By Bradley Tschirgi and Emily Sessoms
There in the sky—it’s a bird! It’s a plane! No, it’s death….
Turning, turning, turning. Spinning, spinning, spinning. The blades of the helicopter whirled around, a site I used to become entranced with as a child. But this time, I heard “Flight of the Valkyrie” playing in the background as helicopters came over the horizon. The situation was so helpless: we knew we were going to be poisoned.
This last summer at Aprovecho, the local logging company, which is our neighbor, aerially sprayed near our area. After thirty years of working fervently on Aprovecho’s mission to restore the watershed and fertility, a new obstacle was placed before us: potential contamination of the water that runs through our property with harmful and toxic chemicals. This was the first time this logging company has aerially sprayed within institutional memory. Prior to this, it was always done on foot with localized, calculated, and targeted manual spraying. Mass aerial spraying is the technique promoted by its new forestry manager who took over this year.
We had heard previously that the aerial spraying would occur (at some point over the course of the next six months) and upon notification of this, the community immediately began to call and write to the company, pleading to find alternative tactics. Some parents even offered their own free physical labor of spraying by hand as a way to fulfill the goal of the aerial sprays in order to protect their small children from the toxic chemicals. Others made a simple request that the notification be with a week’s notice window instead of the six months. The latter request was agreed upon, and the only option we were given was to evacuate the area upon receiving the news. But the notice never came.
You would think this would be a very rare occurrence, but here in the rural areas of Oregon, it is quite a common phenomenon. We rural farmers have to plead with logging neighbors to not poison us, as it is not a human right to protect our health: legally, logging companies are permitted to aerially spray despite the presence of families along their borders. In fact, they are not even obligated to disclose what chemicals they are spraying, many of which are thought to be carcinogenic, as recently announced by the World Health Organization.
I heard wind of a local movement growing within the community of Lane county in response to the sprays. During a meeting at the Healing Matrix for the Community Rights Movement, we heard a woman tell the story of watching the helicopters dumping chemicals from the window inside her children’s room. Despite years of efforts to stop this practice, she revealed a cold reality: it is illegal to sue a timber company in Oregon unless you have organ failure or death, or are a farmer that can prove agricultural loss. The laws were written by the timber companies themselves, in the Oregonians for Food and Shelter: Right to Forest Act.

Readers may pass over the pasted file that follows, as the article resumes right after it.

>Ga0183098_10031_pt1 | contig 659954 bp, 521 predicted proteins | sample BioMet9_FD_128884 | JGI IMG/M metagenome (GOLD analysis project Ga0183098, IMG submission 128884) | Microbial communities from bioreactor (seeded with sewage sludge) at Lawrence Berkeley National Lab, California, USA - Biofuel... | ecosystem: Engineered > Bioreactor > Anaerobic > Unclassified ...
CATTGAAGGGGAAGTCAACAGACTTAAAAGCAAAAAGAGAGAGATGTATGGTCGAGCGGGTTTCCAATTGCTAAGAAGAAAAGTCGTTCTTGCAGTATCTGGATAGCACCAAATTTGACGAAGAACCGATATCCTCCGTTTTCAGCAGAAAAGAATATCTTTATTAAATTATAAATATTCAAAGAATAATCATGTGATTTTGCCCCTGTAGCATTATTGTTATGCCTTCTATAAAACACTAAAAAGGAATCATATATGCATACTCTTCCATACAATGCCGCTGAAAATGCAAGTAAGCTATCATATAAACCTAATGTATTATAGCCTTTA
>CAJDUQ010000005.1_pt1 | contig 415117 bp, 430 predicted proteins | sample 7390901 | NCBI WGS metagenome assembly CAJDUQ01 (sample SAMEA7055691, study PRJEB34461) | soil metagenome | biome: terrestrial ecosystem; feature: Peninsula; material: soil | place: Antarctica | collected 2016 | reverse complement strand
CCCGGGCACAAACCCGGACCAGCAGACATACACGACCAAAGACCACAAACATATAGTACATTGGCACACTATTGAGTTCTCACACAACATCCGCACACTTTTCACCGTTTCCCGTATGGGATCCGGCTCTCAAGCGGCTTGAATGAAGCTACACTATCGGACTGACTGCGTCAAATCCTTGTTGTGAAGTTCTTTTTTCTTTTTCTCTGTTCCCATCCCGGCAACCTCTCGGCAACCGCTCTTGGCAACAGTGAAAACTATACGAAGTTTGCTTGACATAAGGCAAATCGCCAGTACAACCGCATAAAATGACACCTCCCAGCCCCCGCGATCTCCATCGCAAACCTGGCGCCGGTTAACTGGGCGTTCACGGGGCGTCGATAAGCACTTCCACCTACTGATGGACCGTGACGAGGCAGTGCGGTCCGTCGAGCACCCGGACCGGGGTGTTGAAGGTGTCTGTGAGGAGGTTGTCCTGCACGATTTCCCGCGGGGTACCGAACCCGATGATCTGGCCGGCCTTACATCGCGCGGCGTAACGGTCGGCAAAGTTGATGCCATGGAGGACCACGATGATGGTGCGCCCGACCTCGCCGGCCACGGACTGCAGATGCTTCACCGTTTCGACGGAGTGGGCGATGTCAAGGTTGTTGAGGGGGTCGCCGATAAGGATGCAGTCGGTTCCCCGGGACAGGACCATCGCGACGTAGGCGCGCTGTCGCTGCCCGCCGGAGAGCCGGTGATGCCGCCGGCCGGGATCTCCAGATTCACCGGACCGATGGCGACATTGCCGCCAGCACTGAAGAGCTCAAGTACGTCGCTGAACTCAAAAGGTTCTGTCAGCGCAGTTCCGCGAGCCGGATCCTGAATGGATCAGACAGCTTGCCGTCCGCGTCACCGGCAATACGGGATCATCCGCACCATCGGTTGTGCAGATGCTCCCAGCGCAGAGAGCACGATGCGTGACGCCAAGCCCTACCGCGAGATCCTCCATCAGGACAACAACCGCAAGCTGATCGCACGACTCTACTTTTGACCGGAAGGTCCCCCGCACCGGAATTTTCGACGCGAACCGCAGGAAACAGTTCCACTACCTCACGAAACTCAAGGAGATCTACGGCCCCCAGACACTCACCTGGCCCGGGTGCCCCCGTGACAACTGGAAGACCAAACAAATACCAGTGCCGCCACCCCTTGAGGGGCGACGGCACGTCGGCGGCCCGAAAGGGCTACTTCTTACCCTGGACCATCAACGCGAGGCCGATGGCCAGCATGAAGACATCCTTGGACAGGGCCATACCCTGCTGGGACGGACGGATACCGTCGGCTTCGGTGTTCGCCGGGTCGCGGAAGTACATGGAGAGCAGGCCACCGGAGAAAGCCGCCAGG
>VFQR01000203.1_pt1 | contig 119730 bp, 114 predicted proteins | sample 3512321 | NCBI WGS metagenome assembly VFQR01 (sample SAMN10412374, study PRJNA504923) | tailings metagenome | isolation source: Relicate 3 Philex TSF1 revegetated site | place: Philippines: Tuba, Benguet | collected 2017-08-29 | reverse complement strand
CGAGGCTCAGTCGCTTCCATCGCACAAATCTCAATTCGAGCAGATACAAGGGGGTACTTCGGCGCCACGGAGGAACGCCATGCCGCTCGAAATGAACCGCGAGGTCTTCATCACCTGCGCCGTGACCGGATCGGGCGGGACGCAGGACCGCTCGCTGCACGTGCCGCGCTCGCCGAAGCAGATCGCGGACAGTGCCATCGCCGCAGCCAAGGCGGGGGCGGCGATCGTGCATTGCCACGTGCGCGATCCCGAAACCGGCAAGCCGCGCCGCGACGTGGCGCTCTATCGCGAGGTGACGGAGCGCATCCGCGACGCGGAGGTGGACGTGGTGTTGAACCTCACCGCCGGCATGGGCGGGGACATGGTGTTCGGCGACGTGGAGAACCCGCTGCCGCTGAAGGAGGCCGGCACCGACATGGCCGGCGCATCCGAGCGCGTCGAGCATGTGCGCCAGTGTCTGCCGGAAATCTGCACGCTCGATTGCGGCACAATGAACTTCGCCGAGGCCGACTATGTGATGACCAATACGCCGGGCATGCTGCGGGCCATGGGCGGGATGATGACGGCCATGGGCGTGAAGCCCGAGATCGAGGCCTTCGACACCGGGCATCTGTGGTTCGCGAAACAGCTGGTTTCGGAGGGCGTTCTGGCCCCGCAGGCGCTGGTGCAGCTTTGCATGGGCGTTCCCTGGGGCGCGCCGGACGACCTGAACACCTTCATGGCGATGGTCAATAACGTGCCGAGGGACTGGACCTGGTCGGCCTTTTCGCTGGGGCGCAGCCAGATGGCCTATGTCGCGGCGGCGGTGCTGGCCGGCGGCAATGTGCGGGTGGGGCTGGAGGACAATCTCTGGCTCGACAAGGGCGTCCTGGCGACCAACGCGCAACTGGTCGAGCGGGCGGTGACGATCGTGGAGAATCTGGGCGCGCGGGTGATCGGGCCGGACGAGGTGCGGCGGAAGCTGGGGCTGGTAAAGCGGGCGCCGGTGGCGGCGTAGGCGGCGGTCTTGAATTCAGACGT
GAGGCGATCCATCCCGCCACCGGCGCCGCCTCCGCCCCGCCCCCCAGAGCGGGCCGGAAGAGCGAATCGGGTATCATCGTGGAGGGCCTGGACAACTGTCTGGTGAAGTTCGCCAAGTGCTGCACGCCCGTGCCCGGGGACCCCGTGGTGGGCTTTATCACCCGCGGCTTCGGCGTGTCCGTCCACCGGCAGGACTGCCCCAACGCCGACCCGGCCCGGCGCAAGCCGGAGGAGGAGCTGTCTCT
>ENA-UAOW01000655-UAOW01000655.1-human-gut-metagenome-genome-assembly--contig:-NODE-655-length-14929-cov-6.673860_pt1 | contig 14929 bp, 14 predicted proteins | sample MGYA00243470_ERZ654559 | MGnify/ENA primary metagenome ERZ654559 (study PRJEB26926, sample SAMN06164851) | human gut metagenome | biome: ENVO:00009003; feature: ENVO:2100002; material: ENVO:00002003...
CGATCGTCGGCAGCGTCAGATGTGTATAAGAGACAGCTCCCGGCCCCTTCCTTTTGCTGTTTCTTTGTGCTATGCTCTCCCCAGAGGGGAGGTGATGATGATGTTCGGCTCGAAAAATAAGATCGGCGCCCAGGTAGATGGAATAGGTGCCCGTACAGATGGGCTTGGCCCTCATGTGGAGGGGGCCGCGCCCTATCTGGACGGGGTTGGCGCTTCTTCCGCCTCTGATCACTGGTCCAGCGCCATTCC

To put it simply: this is unacceptable.
Our local community is trying to pass an ordinance to ban aerial herbicide spraying. This is an uphill battle, but we have no choice but to take this stand to protect ourselves. The goal is to put this on the November 2016 ballot, giving all of us ample notice to take a stand for what we believe in: the right to health, the protection of our environment, and the future of our children.
Lastly, I would like to emphasize that this movement is not about taking away jobs. We support local jobs, and we support loggers, but perhaps the words of James Aldridge, who himself was a logger, testifies to the dangers we all are facing with this violent and outdated practice. He wrote the following when the streams behind his house were sprayed:
“I went from being a strong and robust guy to barely weighing 153 pounds and needing to hold onto a handrail to go down my four front steps. My health is ruined, and I can’t work anymore. I get all my drinking water from the stream behind our home, just like a lot of other rural Oregonians. After the hillside and my stream were sprayed. I became so seriously ill that I’m completely unable to work at my job. Three of my dogs have mysteriously died. The doctors tell me I’ve been poisoned but they can’t figure out what it is.
I believe that the herbicides and the petroleum oil that timber companies spray by helicopter in my community leached into my drinking water intake. When I cleaned out my holding tank, the water was oily and had a chemical smell. That isn’t normal. Take it from a logger, we need the timber jobs, but we don’t need aerial sprays! I want something done in Oregon to make sure no one suffers like I have from herbicide poisoning.”
Please help us. If you are interested in being a part of this growing movement, please find more information at www.communityrightlanecounty.org or contact me at firstname.lastname@example.org to learn how to get your name on this petition and help defend rural families and farmers.